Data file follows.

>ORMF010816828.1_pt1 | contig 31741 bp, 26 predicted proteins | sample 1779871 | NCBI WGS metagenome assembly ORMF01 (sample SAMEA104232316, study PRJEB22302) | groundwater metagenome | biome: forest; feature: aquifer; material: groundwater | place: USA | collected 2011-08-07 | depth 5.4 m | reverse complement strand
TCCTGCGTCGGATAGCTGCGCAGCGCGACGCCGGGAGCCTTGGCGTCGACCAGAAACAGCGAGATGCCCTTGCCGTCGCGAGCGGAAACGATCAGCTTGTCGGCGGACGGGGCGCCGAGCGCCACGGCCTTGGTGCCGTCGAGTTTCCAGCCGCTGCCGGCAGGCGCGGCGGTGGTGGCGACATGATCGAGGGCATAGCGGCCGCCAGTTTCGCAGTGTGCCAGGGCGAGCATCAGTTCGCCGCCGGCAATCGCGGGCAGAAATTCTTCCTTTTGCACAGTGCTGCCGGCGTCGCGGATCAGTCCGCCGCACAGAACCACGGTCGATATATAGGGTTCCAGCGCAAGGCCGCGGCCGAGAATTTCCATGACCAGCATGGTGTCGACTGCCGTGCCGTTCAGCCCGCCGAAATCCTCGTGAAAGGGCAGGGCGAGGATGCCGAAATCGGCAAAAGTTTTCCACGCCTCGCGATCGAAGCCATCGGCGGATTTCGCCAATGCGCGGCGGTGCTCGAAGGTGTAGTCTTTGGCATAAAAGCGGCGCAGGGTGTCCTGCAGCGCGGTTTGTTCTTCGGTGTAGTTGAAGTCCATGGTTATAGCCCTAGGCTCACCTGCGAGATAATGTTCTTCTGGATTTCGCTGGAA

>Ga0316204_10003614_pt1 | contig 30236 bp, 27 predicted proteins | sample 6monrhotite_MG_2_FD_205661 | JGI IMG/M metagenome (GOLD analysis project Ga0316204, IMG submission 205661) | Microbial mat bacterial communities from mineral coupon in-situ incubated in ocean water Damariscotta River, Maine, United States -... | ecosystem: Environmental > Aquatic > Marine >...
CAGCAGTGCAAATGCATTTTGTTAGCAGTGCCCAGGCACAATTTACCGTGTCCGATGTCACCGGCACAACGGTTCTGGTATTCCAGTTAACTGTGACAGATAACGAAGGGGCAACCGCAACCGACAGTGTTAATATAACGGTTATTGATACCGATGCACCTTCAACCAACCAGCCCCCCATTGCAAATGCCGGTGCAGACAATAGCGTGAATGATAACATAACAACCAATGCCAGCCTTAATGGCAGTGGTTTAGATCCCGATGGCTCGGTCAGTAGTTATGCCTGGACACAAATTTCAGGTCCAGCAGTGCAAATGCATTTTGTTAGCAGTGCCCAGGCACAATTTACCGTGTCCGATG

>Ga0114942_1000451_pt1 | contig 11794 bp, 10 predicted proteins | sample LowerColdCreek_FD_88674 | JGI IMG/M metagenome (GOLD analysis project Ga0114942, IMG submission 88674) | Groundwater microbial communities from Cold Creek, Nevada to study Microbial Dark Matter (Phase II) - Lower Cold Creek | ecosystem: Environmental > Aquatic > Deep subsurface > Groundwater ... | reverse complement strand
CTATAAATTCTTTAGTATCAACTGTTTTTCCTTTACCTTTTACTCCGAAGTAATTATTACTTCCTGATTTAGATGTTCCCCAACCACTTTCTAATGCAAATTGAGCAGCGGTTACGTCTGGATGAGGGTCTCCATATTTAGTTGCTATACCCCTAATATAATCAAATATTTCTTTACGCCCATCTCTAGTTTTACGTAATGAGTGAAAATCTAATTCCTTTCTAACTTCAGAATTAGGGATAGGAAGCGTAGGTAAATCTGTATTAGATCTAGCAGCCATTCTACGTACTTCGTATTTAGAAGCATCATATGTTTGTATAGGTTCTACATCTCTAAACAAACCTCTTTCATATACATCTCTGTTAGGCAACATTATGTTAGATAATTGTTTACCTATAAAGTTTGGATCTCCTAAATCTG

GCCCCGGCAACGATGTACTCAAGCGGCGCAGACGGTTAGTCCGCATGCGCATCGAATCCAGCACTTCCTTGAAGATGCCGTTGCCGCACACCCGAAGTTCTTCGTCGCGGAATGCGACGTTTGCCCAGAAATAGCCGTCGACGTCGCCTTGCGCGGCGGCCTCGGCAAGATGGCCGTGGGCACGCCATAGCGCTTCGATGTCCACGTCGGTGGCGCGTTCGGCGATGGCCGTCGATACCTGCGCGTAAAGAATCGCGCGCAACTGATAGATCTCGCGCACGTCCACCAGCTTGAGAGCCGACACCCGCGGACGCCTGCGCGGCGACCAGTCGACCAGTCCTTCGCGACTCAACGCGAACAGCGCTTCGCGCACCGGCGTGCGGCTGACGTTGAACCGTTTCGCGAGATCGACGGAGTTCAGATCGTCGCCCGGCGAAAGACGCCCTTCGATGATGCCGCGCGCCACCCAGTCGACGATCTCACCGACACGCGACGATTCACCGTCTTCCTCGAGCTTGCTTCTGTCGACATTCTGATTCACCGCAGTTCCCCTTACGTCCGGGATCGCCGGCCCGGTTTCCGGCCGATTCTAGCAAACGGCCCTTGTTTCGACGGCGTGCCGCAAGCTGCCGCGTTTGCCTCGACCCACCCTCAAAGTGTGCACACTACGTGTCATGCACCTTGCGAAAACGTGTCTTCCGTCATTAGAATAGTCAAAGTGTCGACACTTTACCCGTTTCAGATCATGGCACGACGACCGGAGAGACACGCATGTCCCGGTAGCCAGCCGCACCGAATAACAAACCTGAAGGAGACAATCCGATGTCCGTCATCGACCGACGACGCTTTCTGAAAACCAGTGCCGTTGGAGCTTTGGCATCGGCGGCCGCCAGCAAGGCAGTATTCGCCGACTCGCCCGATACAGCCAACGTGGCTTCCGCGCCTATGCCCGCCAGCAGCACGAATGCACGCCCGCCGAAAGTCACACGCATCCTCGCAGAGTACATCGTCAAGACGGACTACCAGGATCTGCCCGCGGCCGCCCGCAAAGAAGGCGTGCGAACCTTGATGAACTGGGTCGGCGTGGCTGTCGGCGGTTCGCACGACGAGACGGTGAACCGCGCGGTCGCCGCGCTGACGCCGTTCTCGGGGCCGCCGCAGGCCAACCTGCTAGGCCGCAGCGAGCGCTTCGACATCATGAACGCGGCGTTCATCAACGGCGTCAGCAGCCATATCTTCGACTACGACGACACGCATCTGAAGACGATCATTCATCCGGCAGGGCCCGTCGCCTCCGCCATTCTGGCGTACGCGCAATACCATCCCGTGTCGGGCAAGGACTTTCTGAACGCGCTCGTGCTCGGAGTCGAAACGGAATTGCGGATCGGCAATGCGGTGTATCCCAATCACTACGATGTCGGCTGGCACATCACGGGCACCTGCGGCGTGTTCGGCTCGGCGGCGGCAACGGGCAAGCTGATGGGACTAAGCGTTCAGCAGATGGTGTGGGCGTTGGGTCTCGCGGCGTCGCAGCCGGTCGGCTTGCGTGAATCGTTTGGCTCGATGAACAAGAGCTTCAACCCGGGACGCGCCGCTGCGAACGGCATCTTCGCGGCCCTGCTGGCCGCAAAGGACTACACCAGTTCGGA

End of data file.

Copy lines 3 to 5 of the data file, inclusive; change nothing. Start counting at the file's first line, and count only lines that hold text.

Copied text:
>Ga0316204_10003614_pt1 | contig 30236 bp, 27 predicted proteins | sample 6monrhotite_MG_2_FD_205661 | JGI IMG/M metagenome (GOLD analysis project Ga0316204, IMG submission 205661) | Microbial mat bacterial communities from mineral coupon in-situ incubated in ocean water Damariscotta River, Maine, United States -... | ecosystem: Environmental > Aquatic > Marine >...
CAGCAGTGCAAATGCATTTTGTTAGCAGTGCCCAGGCACAATTTACCGTGTCCGATGTCACCGGCACAACGGTTCTGGTATTCCAGTTAACTGTGACAGATAACGAAGGGGCAACCGCAACCGACAGTGTTAATATAACGGTTATTGATACCGATGCACCTTCAACCAACCAGCCCCCCATTGCAAATGCCGGTGCAGACAATAGCGTGAATGATAACATAACAACCAATGCCAGCCTTAATGGCAGTGGTTTAGATCCCGATGGCTCGGTCAGTAGTTATGCCTGGACACAAATTTCAGGTCCAGCAGTGCAAATGCATTTTGTTAGCAGTGCCCAGGCACAATTTACCGTGTCCGATG

>Ga0114942_1000451_pt1 | contig 11794 bp, 10 predicted proteins | sample LowerColdCreek_FD_88674 | JGI IMG/M metagenome (GOLD analysis project Ga0114942, IMG submission 88674) | Groundwater microbial communities from Cold Creek, Nevada to study Microbial Dark Matter (Phase II) - Lower Cold Creek | ecosystem: Environmental > Aquatic > Deep subsurface > Groundwater ... | reverse complement strand